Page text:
Less than half of the Yorkshire population are confident the UK will leave the European Union by Boris Johnson's "do or die" Brexit deadline of October 31.
New polling shows that only 15 per cent of people in the region are "very confident" that Brexit will take place on the date promised by the new Prime Minister and 30 per cent class themselves as "quite confident".
But some 29 per cent of the 1,010 people polled by Survation in a representative sample say they are "not that confident" of the Hallowe'en deadline and 18 per cent "not at all confident".
In a recent letter to civil servants, Mr Johnson had said the UK must be prepared to leave the EU by the latest Brexit deadline "whatever the circumstances" after two extensions to the process.
Separately, the polling carried out in the region by Survation for The Yorkshire Post and reputation and government affairs firm Bradshaw Advisory shows much more support for Mr Johnson's approach to Brexit than his predecessor Theresa May.
Some 37 per cent said the current Prime Minister had the best approach to Brexit compared with 11 per cent for Mrs May. But 43 per cent said neither had the best approach.
Tom Lees, Managing Director of Bradshaw Advisory, said: “It’s hardly surprising people aren’t really convinced that we’re leaving the EU at the end of October after being jaded by two extensions already and a tremendous amount of dithering from Theresa May. Trust in politicians is undoubtedly at an all-time low.”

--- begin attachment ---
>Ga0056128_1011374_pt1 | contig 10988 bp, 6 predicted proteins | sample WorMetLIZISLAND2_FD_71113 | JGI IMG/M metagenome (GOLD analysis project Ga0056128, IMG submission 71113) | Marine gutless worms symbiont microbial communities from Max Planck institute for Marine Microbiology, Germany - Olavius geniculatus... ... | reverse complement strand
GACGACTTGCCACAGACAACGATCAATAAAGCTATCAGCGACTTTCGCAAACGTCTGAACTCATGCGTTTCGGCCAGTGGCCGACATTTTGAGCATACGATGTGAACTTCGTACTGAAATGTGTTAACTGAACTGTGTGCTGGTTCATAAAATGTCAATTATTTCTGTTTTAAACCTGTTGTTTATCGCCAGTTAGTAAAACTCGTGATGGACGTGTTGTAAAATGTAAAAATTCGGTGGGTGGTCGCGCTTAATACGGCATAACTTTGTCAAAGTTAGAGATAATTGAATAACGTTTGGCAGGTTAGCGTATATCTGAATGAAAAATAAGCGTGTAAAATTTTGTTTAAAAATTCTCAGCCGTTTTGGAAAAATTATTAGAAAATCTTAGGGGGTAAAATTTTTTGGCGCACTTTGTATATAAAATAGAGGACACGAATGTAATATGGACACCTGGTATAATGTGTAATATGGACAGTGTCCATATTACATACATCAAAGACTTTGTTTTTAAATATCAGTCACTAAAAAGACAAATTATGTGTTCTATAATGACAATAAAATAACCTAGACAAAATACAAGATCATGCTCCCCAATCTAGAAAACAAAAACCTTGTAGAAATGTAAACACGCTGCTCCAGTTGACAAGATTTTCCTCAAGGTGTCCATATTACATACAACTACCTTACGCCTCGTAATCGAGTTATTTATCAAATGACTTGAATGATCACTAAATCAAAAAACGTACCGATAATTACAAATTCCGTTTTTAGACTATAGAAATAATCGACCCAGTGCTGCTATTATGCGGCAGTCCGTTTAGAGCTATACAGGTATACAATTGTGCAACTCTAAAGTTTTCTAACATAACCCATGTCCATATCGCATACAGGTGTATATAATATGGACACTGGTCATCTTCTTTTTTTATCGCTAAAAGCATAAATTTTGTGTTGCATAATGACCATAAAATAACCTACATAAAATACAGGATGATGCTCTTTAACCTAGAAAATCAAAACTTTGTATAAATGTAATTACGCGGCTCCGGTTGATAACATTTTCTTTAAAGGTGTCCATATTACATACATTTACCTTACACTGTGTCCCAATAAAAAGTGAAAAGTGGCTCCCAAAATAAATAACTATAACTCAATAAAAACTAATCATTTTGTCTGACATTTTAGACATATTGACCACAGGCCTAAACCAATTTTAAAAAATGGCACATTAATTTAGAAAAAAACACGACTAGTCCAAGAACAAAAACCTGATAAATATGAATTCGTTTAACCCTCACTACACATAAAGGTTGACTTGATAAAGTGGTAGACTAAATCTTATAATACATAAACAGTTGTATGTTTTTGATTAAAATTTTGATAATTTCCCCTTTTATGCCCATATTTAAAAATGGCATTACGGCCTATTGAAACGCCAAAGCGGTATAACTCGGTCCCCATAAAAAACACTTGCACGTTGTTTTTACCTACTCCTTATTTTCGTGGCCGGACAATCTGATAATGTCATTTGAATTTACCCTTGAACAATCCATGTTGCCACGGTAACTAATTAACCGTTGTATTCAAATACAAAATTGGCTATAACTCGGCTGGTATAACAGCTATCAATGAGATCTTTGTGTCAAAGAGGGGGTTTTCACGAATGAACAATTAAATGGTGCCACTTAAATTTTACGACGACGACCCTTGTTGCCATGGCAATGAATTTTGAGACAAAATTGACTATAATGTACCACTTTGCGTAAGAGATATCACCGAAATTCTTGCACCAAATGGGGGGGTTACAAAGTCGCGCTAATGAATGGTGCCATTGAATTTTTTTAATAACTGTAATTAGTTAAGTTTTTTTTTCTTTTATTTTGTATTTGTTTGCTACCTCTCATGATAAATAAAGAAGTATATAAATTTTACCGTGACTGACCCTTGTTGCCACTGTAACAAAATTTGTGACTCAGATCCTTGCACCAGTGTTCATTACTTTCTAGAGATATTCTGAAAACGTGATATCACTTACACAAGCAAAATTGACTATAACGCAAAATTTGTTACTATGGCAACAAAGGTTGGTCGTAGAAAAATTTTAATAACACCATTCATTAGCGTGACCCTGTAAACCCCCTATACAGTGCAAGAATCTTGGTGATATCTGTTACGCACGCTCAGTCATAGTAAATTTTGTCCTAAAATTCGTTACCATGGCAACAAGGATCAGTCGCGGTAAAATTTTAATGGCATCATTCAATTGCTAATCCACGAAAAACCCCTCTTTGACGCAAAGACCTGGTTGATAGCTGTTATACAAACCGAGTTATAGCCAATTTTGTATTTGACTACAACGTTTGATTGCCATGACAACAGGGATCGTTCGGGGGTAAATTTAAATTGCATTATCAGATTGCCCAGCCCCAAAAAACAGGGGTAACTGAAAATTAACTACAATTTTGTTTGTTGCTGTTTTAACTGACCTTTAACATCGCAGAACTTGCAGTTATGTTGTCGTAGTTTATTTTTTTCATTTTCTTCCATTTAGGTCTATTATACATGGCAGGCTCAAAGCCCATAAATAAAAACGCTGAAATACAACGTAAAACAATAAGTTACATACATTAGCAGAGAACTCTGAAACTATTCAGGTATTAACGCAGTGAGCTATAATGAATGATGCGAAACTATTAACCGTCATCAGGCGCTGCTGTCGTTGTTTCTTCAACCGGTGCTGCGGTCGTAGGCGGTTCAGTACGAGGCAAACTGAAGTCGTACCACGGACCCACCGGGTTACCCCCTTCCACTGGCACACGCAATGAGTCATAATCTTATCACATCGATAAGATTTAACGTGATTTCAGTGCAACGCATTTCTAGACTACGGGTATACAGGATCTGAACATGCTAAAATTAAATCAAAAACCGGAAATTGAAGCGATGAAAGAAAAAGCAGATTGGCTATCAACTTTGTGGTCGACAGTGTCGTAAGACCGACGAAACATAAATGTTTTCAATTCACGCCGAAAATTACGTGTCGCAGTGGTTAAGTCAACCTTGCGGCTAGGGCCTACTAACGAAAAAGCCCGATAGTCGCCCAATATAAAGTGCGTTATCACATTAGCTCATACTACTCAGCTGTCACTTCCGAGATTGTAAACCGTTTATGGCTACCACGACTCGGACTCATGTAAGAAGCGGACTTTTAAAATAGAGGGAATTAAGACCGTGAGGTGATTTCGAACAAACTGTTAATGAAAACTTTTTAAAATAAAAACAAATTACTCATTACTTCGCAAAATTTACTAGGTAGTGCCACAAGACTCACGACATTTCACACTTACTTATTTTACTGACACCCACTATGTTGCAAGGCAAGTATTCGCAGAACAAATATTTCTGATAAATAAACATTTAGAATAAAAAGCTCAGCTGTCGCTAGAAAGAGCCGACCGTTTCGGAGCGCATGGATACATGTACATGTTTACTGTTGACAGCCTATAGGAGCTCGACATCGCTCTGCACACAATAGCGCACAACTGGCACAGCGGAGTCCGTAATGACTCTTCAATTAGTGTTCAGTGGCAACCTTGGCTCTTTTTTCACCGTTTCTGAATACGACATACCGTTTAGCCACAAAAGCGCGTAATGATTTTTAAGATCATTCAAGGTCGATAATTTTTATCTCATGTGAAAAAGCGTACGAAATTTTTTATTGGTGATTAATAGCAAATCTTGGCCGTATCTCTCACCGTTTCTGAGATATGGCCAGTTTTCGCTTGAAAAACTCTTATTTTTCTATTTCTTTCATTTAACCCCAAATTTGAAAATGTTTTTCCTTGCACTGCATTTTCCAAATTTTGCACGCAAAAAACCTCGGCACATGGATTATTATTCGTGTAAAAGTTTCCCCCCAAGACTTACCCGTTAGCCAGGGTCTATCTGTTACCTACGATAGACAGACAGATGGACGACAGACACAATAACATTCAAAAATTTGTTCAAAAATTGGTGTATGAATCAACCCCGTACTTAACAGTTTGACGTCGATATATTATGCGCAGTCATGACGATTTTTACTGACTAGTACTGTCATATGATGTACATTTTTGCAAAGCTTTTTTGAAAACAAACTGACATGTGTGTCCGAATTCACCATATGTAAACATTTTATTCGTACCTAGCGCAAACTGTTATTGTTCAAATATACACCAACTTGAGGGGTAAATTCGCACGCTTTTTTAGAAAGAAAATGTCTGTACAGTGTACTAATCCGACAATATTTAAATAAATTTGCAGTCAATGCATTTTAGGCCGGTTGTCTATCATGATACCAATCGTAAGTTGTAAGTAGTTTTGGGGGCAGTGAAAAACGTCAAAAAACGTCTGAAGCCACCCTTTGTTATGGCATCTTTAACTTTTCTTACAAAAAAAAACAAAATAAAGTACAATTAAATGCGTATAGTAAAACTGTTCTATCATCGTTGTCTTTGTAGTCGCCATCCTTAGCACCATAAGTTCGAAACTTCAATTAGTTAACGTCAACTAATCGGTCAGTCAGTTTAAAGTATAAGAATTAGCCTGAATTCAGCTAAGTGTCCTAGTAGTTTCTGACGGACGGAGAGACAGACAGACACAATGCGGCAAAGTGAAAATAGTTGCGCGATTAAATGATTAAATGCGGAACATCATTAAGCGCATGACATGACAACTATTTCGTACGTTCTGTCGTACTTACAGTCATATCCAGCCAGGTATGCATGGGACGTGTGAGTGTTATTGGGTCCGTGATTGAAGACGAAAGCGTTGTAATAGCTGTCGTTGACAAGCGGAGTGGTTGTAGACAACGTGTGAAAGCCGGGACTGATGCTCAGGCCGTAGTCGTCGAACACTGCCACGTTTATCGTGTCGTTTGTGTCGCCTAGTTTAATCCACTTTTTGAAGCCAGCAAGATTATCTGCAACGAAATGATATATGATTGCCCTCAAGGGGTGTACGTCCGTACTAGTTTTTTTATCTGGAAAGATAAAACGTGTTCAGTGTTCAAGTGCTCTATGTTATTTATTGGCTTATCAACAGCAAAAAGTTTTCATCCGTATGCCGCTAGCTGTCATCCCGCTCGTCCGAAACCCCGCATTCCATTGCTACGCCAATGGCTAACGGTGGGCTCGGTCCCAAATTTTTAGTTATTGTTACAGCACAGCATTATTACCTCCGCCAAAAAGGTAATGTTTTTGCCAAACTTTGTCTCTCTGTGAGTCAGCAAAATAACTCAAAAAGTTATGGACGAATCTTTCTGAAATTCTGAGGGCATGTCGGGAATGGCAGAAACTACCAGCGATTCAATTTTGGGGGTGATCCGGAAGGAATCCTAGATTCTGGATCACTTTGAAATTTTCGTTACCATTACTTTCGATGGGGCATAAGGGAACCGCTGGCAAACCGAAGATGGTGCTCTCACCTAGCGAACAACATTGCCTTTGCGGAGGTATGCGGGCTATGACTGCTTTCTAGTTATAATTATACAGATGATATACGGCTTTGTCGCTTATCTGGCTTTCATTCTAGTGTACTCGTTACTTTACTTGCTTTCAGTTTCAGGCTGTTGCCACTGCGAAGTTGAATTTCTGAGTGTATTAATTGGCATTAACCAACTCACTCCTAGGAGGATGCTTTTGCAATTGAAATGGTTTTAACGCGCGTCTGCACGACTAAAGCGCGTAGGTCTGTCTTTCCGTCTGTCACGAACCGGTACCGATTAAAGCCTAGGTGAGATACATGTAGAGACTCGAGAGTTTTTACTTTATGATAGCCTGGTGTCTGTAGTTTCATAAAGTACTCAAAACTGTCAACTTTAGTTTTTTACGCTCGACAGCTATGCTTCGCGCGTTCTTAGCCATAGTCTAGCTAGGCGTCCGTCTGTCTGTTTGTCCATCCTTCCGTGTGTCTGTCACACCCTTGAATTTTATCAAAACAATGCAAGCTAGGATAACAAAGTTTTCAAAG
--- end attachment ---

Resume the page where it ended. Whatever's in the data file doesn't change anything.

Shipley MP and Tory Brexiteer Philip Davies said: “I fully understand the despair that many people have at what is happening in Parliament at the moment.
"We are in uncharted territory and it is therefore impossible for anyone to be confident about what will happen between now and October 31.
"The Prime Minister is determined to deliver on the result of the referendum and he has my full support in doing so. This is Parliament vs the people, and I am on the side of the people.”
The Yorkshire polling on Brexit, which included eight per cent "don't know" responses, shows a split between the supporters of parties who back leaving and those in favour of a further referendum or remaining in the EU.
Some 67 per cent of Conservative voters and 65 per cent of Brexit Party voters are confident the UK will leave at the end of October, while 56 per cent of Labour voters and 63 per cent of Liberal Democrats are not confident.
Professor Anand Menon, director of the UK in a Changing Europe initiative, said: "Brexit means Brexit, we were assured by the previous Prime Minister, but it turned out that she could not get Parliament to agree with her definition.
"Her successor is promising ‘do or die,’ and it hardly surprising, given the saga of the last three-and a half years, only 15 per cent of the good folk of Yorkshire are confident he will deliver.
"And whilst he seems to inspire more confidence than did she, he’s still not got a majority persuaded he’s got it right. All of which points to perhaps the most damaging legacy of the period since the referendum.
"Believe in Brexit, don’t believe in Brexit (and as a nation we are hideously divided over this issue), but no one seems to have much faith in our politicians any more."